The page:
The U.S. Supreme Court will decide whether employees who disclose corporate wrongdoing to their bosses deserve the same protections as those who make disclosures to the Securities and Exchange Commission.
While lower courts have sided with the whistleblower, the Supreme Court justices may decide against the employee in the case before them. At Brewer & Pritchard, P.C., we believe this important case illustrates why whistleblowers should seek the advice of experienced corporate attorneys as soon as possible.
Background about the whistleblower case before the Supreme Court
Supreme Court justices on Nov. 28 heard arguments in a case involving a lawsuit over the firing of an employee who blew the whistle on his supervisor for allegedly cutting corners, according to the Los Angeles Times. The employee, a vice president and portfolio manager working for a real estate trust, reported his concerns to the company’s executives. He said he did not want to go to the SEC with his concerns because he loved his company and job.
Not long after sending his memo outlining his concerns to management, the employee was fired. He then filed a wrongful termination lawsuit claiming his termination was retaliation for making the disclosure. He argued the firing was in violation of the Dodd-Frank Wall Street Reform and Consumer Protection Act. Dodd-Frank – passed in 2010 in the wake of the financial crisis – brought significant changes to U.S. financial regulation.
In the case before the Supreme Court, known as Digital Realty v. Somers and to be decided in June, the justices have suggested they will support the company’s argument and narrow the anti-retaliation provision, according to Bloomberg and several media reports.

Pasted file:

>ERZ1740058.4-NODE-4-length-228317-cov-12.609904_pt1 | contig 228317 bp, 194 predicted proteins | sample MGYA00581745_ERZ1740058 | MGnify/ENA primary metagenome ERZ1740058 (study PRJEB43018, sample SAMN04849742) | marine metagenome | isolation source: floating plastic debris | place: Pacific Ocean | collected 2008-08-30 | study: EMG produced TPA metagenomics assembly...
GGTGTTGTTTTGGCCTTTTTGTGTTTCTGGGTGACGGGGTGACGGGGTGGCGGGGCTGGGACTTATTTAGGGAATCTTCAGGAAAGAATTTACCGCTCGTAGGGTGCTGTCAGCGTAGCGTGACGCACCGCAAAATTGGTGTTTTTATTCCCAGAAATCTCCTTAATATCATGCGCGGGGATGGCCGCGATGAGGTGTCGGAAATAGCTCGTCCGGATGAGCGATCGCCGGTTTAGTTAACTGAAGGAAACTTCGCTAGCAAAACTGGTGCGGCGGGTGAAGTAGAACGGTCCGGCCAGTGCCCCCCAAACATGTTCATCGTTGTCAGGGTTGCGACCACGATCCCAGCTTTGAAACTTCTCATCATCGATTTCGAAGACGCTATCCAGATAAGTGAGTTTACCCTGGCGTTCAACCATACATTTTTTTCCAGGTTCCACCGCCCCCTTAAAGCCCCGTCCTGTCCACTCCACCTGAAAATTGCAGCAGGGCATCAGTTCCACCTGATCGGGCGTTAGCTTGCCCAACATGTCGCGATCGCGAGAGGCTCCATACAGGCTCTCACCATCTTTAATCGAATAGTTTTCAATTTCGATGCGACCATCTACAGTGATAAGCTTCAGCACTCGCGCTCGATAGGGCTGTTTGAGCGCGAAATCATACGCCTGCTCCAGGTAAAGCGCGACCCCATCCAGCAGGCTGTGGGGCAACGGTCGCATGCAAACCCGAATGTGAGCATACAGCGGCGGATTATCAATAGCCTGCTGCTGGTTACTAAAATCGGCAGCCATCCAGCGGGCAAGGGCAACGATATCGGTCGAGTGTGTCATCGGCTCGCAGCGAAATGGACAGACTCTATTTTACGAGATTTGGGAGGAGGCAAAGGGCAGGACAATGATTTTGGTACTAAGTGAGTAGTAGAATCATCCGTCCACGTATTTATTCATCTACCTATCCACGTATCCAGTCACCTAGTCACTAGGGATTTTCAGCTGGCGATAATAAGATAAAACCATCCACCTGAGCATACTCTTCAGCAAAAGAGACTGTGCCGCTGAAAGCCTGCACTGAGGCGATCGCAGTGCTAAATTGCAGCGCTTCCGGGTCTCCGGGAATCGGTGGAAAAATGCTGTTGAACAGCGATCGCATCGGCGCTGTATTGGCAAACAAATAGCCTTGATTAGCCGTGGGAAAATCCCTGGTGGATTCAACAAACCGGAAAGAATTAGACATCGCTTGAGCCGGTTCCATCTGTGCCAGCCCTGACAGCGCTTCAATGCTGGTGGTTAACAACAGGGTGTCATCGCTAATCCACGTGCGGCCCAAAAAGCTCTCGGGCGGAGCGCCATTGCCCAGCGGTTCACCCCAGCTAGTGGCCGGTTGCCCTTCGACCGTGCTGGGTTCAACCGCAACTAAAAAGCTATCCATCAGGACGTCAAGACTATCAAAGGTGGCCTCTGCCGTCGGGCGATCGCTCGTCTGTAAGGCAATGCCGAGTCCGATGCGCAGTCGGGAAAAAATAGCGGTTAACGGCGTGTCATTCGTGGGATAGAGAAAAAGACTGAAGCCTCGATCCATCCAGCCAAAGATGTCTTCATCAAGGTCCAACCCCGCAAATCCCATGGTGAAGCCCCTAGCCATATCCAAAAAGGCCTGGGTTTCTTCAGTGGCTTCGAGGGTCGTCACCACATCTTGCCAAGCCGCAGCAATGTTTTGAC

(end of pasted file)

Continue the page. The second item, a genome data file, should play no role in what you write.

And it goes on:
Citing language in Dodd-Frank, attorneys for Digital Realty say whistleblowers are people who provide information to the SEC, not to the management of a company.
The former Digital Realty employee who filed the lawsuit, Paul Somers, has the backing of the Trump administration, which says internal whistleblowers deserve protection even if they don’t file a complaint with the SEC.
Should whistleblowers making disclosures outside of the SEC be protected?
Language in the Dodd-Frank act states that companies may get sued if they “discharge [or] demote” employees who are whistleblowers. However, Dodd-Frank also defines whistleblowers as people who provide information to the SEC.
The Supreme Court may decide based on the concept of “textualism.” Most of the justices follow the textualism approach, which is the interpretation of the law based on the text and not its broader purpose.
Our experienced whistleblower attorneys know how difficult it can be for employees to step forward and sound the alarm against their employers. They often put their careers on the line to do what’s right.
A Supreme Court decision in favor of the company in the Digital Realty v. Somers case will not make it any easier for employees to shine a light on corporate wrongdoing. But we believe the decision should not deter employees from speaking up.
It’s critical for whistleblowers to seek the advice of experienced corporate attorneys. If you suspect wrongdoing in your company, contact Brewer & Pritchard, P.C., for a consultation before you contact any other entity.
We make sure our clients' rights are fully protected. Don’t try to go up against a powerful corporation on your own. Make sure you have an experienced law firm on your side, looking out for your best interests. Call 800-445-8710 today or send us your information online.